On June 29, 2021, The Institute of World Politics hosted a webinar entitled “A Space Vision to Guide America’s Strategic Competition with China,” led by Dr. Mir Sadat. This lecture was a part of IWP’s China Series. Dr. Sadat’s presentation focused on many topics that came together to explain the importance of the United States’ role in space innovation and how it impacts economics and national security in great power competition.
About the Speaker
Dr. Mir Sadat has more than 25 years of experience in private industry and government. Dr. Sadat is a former policy director at the U.S. National Security Council, where he led interagency coordination on defense and space policy issues. In this role, Dr. Sadat supported the establishment of both the U.S. Space Force and U.S. Space Command and reviewed national security decisions involving civil space (NASA) and the U.S. commercial space sector. Dr. Sadat is also a naval officer with intelligence and space qualifications and in his preceding two naval assignments, he served as a space policy strategist with Chief of Naval Operations and as a space operations officer with U.S. Tenth Fleet. He has a Ph.D. from Claremont Graduate University and has taught at various universities in California and Washington, D.C.
Dr. Sadat began his presentation by addressing the rise of China and how the nation has become more of a U.S. adversary in the last five years. He then discussed the current administration and the question it is focused on answering when it comes to China, which is how to compel the Chinese government to be a responsible world power. Dr. Sadat also compared the space interests of China versus those of the United States. China is solely focused on its acceleration, while the United States, with its entrepreneurial spirit, is examining how to make the rest of the world a beneficiary of space exploration.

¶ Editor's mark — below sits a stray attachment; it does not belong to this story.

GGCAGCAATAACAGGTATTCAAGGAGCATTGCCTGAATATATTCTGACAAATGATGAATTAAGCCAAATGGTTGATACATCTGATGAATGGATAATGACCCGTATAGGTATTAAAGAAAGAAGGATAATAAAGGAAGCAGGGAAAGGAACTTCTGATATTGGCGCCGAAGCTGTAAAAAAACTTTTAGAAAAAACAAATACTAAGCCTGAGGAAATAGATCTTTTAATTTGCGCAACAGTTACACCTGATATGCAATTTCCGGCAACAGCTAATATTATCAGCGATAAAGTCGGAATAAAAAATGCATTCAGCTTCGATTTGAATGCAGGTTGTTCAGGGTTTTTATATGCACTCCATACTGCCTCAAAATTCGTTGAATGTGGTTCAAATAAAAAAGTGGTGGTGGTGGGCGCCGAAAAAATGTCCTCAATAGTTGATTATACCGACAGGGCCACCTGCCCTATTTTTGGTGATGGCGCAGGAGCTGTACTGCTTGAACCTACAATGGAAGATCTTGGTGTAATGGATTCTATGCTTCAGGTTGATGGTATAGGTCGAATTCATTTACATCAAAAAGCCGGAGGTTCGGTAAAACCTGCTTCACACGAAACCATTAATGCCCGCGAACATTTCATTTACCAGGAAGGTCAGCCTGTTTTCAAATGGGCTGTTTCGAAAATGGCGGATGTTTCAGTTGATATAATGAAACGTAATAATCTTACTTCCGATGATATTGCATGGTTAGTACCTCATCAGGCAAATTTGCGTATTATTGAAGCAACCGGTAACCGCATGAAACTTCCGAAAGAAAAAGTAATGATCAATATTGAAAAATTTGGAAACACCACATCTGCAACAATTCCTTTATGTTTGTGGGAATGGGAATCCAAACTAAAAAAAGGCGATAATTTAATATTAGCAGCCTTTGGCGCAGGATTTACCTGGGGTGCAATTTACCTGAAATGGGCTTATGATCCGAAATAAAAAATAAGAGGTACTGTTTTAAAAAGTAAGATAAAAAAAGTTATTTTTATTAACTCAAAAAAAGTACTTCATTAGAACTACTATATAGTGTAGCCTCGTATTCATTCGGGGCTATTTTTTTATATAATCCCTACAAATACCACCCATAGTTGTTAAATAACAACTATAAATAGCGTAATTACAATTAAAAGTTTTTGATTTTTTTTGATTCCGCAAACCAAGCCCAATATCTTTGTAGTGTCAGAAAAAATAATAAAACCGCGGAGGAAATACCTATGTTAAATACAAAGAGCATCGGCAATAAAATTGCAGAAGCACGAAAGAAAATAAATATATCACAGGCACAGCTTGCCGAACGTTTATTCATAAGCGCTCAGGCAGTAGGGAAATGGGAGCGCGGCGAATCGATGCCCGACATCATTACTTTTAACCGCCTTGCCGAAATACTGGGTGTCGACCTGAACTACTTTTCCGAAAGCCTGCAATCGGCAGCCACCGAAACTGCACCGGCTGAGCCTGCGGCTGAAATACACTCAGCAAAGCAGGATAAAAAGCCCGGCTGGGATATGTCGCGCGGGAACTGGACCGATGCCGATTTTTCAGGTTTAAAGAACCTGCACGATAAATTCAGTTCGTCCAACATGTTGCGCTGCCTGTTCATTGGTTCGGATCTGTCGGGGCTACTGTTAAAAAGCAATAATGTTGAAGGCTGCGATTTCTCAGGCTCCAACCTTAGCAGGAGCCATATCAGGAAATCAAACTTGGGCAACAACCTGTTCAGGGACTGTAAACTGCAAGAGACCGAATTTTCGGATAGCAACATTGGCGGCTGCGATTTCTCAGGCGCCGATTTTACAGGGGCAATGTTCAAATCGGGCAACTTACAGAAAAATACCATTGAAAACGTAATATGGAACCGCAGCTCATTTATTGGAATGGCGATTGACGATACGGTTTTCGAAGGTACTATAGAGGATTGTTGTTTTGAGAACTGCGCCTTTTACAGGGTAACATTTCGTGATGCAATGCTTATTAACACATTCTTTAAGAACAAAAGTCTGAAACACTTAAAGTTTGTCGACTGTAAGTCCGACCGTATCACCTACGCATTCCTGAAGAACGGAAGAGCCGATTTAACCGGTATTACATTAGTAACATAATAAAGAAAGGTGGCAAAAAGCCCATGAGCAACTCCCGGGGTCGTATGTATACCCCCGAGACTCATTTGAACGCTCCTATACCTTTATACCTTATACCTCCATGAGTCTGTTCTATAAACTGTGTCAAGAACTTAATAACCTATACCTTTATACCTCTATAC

Great Power Competition
The innovation of space technology has not been a U.S. priority for many years. Dr. Sadat pointed out that the war on terror and other non-existential military endeavors took precedence over space, which has ultimately hindered U.S. space development. Dr. Sadat mentioned the various domains over which the U.S., China, and Russia are claiming dominion: economic, intelligence/military, and political/informational. Furthermore, he mentioned the national instruments of power (diplomacy, information, military, economics, finance, legal/law enforcement) and how China is projecting those instruments into space.
A Vision for U.S. Space Exploration
If the United States is going to set the tone for space exploration, Dr. Sadat claimed that it needs to invest all forms of its national instruments of power into space. Unlike China, the U.S. undergoes election cycles, often bringing in a new administration and members of Congress, making it difficult to set long-term goals. Many are calling for a multi-administration space vision to advance U.S. presence in the international space race. Another setback for the U.S. is the division of commerce and national security. For China, the government brings the two together, allowing them to invest simultaneously in both areas to promote the same goal. Nonetheless, through government agencies and the private sector, the United States needs to be more specific about its vision for space.
Why it Matters and Conclusion
This space race is very different than that of the Cold War. While the space race between the U.S. and the Soviet Union was a symbolic race of superior ideology, this new space race is about much more than ideology. With the U.S. ahead in space technology, we can work to advance the security and interests of others, not just our own. For example, it is because of U.S. technology and satellites that meaningful research has been done on wildlife, climate change, and human migration. Additionally, satellite imagery was used to discover the encampments of Uyghur Muslims in China. Look-down operations are becoming a more crucial component of national security. The United States’ promotion of security and economic growth would be exemplified through further space advancements.
Dr. Sadat concluded his remarks with a Q&A, in which he further explained the status and position of the United States in comparison to other nations in the field of STEM. He also answered questions regarding Japan and India’s space advancements, noting them as potential allies against China. While it may lack in the area of deterrence, the United States continues to have the competitive edge in space exploration and defense mechanisms.